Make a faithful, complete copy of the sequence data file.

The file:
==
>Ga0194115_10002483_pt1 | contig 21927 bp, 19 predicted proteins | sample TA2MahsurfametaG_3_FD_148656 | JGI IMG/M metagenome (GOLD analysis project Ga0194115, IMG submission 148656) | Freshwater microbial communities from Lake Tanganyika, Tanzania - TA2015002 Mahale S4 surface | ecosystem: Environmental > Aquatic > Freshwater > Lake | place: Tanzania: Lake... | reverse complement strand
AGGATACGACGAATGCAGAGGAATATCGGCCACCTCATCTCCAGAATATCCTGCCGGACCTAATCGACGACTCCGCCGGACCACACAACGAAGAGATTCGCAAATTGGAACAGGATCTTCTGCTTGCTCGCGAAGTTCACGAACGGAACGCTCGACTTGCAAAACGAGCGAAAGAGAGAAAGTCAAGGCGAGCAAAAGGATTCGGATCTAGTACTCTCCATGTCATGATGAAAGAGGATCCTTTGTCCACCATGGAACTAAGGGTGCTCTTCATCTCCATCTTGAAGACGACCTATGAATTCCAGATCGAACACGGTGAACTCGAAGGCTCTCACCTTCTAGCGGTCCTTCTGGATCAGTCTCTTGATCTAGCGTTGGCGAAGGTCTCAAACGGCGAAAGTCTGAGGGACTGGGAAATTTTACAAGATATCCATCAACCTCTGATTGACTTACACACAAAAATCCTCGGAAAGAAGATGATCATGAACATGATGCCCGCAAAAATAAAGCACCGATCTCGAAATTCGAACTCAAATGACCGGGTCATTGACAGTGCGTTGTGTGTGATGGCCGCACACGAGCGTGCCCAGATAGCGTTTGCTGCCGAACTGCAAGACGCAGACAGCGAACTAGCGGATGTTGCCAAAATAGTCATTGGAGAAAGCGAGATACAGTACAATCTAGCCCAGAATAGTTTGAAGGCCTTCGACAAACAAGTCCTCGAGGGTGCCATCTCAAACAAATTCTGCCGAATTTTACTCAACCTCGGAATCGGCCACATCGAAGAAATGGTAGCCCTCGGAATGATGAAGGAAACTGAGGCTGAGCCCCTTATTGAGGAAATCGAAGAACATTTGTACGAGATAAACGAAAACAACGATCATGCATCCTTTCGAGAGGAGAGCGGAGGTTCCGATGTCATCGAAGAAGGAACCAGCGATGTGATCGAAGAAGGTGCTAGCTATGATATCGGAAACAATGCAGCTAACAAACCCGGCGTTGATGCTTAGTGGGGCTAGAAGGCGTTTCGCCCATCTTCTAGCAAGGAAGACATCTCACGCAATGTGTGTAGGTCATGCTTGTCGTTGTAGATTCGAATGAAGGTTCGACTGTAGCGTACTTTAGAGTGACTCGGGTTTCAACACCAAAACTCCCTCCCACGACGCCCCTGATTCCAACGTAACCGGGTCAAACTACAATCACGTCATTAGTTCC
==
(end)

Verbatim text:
>Ga0194115_10002483_pt1 | contig 21927 bp, 19 predicted proteins | sample TA2MahsurfametaG_3_FD_148656 | JGI IMG/M metagenome (GOLD analysis project Ga0194115, IMG submission 148656) | Freshwater microbial communities from Lake Tanganyika, Tanzania - TA2015002 Mahale S4 surface | ecosystem: Environmental > Aquatic > Freshwater > Lake | place: Tanzania: Lake... | reverse complement strand
AGGATACGACGAATGCAGAGGAATATCGGCCACCTCATCTCCAGAATATCCTGCCGGACCTAATCGACGACTCCGCCGGACCACACAACGAAGAGATTCGCAAATTGGAACAGGATCTTCTGCTTGCTCGCGAAGTTCACGAACGGAACGCTCGACTTGCAAAACGAGCGAAAGAGAGAAAGTCAAGGCGAGCAAAAGGATTCGGATCTAGTACTCTCCATGTCATGATGAAAGAGGATCCTTTGTCCACCATGGAACTAAGGGTGCTCTTCATCTCCATCTTGAAGACGACCTATGAATTCCAGATCGAACACGGTGAACTCGAAGGCTCTCACCTTCTAGCGGTCCTTCTGGATCAGTCTCTTGATCTAGCGTTGGCGAAGGTCTCAAACGGCGAAAGTCTGAGGGACTGGGAAATTTTACAAGATATCCATCAACCTCTGATTGACTTACACACAAAAATCCTCGGAAAGAAGATGATCATGAACATGATGCCCGCAAAAATAAAGCACCGATCTCGAAATTCGAACTCAAATGACCGGGTCATTGACAGTGCGTTGTGTGTGATGGCCGCACACGAGCGTGCCCAGATAGCGTTTGCTGCCGAACTGCAAGACGCAGACAGCGAACTAGCGGATGTTGCCAAAATAGTCATTGGAGAAAGCGAGATACAGTACAATCTAGCCCAGAATAGTTTGAAGGCCTTCGACAAACAAGTCCTCGAGGGTGCCATCTCAAACAAATTCTGCCGAATTTTACTCAACCTCGGAATCGGCCACATCGAAGAAATGGTAGCCCTCGGAATGATGAAGGAAACTGAGGCTGAGCCCCTTATTGAGGAAATCGAAGAACATTTGTACGAGATAAACGAAAACAACGATCATGCATCCTTTCGAGAGGAGAGCGGAGGTTCCGATGTCATCGAAGAAGGAACCAGCGATGTGATCGAAGAAGGTGCTAGCTATGATATCGGAAACAATGCAGCTAACAAACCCGGCGTTGATGCTTAGTGGGGCTAGAAGGCGTTTCGCCCATCTTCTAGCAAGGAAGACATCTCACGCAATGTGTGTAGGTCATGCTTGTCGTTGTAGATTCGAATGAAGGTTCGACTGTAGCGTACTTTAGAGTGACTCGGGTTTCAACACCAAAACTCCCTCCCACGACGCCCCTGATTCCAACGTAACCGGGTCAAACTACAATCACGTCATTAGTTCC